The energy industry is in the middle of a massive transition, building a decarbonised and flexible energy system, helping all customers get the benefits of new technologies from green transport solutions like EVs to warmer homes, and designing and offering new energy services like smart tariffs or digitalisation at every level of the system.
Just 12% of engineers are women, and in general, there are fewer women who take on STEM subjects at school, or pick careers which use STEM skills or in traditional sectors like energy. Some of this is perception – many women (like me!) are dissuaded from doing sciences or engineering by well-meaning teachers or others who thought that it wouldn’t “suit” them, based on narrow stereotypes of the subject.
Campaigns like the WISE Campaign are seeking to change perceptions of science, technology and engineering careers, and in the energy sector industry has been working hard to attract and retain talent into the workforce from diverse backgrounds – the Offshore Wind and Nuclear Sector Deals, for example, have diversity targets for the future workforce. Industry knows they can only achieve these by working closely with the Department for Education, training providers, and others to get people excited about the future of energy when they’re still young.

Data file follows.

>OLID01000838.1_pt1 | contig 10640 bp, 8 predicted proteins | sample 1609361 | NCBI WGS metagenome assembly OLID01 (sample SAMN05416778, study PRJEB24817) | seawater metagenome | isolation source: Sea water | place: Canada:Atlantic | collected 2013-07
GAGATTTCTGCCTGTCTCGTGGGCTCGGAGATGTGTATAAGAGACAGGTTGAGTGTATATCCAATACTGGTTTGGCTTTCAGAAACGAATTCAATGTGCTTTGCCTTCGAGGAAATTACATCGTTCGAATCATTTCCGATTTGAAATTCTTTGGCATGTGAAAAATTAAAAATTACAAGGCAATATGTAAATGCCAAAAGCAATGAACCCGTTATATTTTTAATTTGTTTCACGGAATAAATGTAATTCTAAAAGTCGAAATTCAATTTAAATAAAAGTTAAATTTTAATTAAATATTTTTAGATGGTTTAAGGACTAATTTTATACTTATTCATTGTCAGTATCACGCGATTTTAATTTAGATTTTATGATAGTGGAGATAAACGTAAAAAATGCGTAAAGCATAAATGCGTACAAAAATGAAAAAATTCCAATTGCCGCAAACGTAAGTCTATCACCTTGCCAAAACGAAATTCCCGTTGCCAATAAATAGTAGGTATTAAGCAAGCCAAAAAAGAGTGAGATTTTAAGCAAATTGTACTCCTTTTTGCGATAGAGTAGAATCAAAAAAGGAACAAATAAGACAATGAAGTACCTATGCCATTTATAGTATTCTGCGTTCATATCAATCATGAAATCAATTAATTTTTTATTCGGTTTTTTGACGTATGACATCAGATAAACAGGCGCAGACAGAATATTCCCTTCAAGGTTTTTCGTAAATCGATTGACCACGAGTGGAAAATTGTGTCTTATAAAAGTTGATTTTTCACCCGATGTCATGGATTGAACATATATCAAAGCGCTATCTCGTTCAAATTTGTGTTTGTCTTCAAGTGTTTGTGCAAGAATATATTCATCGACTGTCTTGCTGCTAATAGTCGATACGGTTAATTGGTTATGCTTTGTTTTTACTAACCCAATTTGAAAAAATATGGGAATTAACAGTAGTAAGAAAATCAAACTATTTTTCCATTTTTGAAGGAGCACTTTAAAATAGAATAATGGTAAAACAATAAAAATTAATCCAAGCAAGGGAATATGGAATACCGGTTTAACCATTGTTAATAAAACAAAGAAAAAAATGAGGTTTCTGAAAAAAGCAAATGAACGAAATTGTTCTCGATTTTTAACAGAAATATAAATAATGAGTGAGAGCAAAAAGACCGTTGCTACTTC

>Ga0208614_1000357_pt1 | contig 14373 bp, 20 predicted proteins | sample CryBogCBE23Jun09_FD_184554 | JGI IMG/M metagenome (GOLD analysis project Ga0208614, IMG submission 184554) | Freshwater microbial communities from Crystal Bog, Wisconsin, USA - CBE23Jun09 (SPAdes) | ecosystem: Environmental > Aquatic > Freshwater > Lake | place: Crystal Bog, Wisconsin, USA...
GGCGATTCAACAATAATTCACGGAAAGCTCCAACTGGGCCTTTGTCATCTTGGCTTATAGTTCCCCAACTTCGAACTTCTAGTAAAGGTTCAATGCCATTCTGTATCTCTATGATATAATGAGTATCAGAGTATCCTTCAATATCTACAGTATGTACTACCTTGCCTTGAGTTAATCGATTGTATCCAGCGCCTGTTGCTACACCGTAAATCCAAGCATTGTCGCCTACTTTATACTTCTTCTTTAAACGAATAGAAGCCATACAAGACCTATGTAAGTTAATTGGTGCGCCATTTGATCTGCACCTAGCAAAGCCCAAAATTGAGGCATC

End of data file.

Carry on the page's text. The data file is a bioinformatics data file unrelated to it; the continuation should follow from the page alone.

Inside our industry, there needs to be a focus on leadership and development. Women hold only 14% of Executive Board seats. We need to spot talent, nurture it, and be more open-minded about diverse candidates bring to leadership, not changing them to fit a mould. I wouldn’t be in my job if my Board and team hadn’t accommodated flexible working (before the pandemic made it typical) so I could juggle nursing my daughter and coming back to work. The gender pay gap (17.5% in the energy sector according to the ONS) is in part due to women having less career choices after having children.
Lastly, the impacts of climate change fall more heavily on women and girls. Globally, more women are responsible for sourcing food, water or fuel for their households, are often the primary caregivers, and are often relatively poor. This makes them more exposed to a rapidly changing environment. However, women are also change-makers: the low carbon transition is creating new opportunities for women, from managing community adaptation projects to taking jobs in the nascent renewables sector. I have long argued that climate change is a gender equality issue. For the energy industry, we need to see the energy transition as being about diversity and inclusion too.
 National Grid, ‘Building the Net Zero Workforce’, 2020
 POWERful Women, 2020